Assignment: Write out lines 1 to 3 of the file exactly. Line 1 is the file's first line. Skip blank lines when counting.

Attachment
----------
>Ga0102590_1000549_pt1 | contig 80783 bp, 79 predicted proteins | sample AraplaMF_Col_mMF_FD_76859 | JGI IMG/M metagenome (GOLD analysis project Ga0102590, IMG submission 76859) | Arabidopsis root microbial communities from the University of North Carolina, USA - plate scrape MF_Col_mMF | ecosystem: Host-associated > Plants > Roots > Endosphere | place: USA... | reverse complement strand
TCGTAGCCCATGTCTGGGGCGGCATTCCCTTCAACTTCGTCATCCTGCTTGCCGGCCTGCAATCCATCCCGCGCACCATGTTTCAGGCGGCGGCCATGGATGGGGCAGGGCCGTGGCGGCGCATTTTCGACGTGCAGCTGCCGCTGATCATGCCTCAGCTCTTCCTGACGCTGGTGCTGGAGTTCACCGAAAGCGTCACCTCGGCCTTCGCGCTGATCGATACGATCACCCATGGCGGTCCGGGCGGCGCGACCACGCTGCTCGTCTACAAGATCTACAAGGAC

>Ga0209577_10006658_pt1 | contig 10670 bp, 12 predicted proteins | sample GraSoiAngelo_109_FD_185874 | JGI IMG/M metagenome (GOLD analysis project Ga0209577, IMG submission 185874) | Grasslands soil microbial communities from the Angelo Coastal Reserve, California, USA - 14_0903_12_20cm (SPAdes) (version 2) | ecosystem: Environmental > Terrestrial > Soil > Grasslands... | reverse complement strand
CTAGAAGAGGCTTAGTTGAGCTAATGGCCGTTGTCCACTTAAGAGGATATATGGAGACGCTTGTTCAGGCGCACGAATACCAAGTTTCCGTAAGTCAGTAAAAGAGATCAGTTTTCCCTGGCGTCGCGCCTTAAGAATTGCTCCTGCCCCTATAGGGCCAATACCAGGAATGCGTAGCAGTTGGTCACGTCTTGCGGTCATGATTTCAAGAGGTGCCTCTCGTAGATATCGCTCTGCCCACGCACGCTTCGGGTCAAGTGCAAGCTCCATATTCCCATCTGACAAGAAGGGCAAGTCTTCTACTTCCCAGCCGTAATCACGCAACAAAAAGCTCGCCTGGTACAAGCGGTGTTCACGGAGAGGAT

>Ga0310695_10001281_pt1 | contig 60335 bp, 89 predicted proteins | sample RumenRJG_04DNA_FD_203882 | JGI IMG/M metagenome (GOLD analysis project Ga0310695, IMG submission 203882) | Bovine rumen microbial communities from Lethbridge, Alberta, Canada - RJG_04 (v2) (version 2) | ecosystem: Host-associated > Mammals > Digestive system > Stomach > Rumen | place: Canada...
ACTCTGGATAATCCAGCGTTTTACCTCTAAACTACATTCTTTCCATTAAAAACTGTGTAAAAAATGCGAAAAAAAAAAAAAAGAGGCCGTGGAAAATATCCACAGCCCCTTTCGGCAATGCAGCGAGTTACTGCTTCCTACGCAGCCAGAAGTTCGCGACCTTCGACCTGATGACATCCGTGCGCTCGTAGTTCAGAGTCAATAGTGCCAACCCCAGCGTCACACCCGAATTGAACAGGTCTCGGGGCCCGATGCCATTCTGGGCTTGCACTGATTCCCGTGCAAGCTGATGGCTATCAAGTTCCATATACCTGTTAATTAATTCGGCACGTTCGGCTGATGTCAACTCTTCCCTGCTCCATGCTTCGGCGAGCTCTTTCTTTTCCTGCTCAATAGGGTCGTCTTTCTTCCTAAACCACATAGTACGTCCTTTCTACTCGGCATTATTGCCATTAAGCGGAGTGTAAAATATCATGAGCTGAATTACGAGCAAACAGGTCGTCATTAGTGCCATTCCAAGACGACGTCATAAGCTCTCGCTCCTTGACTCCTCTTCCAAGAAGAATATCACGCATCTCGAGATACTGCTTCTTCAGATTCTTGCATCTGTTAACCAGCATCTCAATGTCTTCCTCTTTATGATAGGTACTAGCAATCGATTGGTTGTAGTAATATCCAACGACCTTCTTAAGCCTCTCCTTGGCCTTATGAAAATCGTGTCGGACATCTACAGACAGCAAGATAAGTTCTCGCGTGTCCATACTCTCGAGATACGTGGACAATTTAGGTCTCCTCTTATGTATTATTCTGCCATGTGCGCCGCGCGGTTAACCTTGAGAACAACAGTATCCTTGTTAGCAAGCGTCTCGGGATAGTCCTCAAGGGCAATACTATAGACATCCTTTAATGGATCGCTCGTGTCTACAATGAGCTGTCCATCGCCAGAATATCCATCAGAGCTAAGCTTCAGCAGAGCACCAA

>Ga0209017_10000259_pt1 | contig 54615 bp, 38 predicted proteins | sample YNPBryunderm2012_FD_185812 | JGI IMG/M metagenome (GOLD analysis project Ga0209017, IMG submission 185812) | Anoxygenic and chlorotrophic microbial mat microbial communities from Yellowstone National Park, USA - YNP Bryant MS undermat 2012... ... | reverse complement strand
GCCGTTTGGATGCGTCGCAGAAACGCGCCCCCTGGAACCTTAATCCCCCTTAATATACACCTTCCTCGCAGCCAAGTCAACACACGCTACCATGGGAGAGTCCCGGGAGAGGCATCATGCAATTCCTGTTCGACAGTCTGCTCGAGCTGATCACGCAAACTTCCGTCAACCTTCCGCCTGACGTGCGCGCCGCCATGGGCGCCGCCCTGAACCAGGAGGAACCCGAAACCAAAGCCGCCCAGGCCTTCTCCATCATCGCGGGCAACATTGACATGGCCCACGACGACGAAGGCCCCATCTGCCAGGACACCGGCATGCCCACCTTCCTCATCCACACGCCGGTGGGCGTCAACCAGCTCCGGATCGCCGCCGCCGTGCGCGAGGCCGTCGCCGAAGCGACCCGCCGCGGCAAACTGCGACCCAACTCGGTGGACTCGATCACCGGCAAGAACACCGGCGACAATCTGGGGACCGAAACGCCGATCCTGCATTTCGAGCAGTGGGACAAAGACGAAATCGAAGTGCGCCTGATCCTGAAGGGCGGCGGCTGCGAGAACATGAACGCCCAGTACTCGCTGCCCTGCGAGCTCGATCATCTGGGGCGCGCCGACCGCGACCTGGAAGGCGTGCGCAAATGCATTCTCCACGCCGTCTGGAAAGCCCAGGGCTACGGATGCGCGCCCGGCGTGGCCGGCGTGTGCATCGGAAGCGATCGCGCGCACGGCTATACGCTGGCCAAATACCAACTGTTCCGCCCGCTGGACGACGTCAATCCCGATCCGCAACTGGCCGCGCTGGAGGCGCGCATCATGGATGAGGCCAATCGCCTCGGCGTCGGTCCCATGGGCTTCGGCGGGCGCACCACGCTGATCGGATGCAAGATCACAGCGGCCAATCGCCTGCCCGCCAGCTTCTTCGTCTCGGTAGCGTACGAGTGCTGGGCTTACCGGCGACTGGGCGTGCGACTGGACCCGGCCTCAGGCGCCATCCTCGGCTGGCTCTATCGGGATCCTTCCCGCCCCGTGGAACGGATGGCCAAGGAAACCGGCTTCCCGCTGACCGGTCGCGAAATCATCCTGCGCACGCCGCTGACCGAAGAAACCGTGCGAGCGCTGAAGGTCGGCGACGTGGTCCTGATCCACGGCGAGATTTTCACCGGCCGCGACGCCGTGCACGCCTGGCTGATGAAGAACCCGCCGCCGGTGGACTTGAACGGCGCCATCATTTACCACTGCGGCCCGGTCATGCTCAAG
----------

>Ga0102590_1000549_pt1 | contig 80783 bp, 79 predicted proteins | sample AraplaMF_Col_mMF_FD_76859 | JGI IMG/M metagenome (GOLD analysis project Ga0102590, IMG submission 76859) | Arabidopsis root microbial communities from the University of North Carolina, USA - plate scrape MF_Col_mMF | ecosystem: Host-associated > Plants > Roots > Endosphere | place: USA... | reverse complement strand
TCGTAGCCCATGTCTGGGGCGGCATTCCCTTCAACTTCGTCATCCTGCTTGCCGGCCTGCAATCCATCCCGCGCACCATGTTTCAGGCGGCGGCCATGGATGGGGCAGGGCCGTGGCGGCGCATTTTCGACGTGCAGCTGCCGCTGATCATGCCTCAGCTCTTCCTGACGCTGGTGCTGGAGTTCACCGAAAGCGTCACCTCGGCCTTCGCGCTGATCGATACGATCACCCATGGCGGTCCGGGCGGCGCGACCACGCTGCTCGTCTACAAGATCTACAAGGAC

>Ga0209577_10006658_pt1 | contig 10670 bp, 12 predicted proteins | sample GraSoiAngelo_109_FD_185874 | JGI IMG/M metagenome (GOLD analysis project Ga0209577, IMG submission 185874) | Grasslands soil microbial communities from the Angelo Coastal Reserve, California, USA - 14_0903_12_20cm (SPAdes) (version 2) | ecosystem: Environmental > Terrestrial > Soil > Grasslands... | reverse complement strand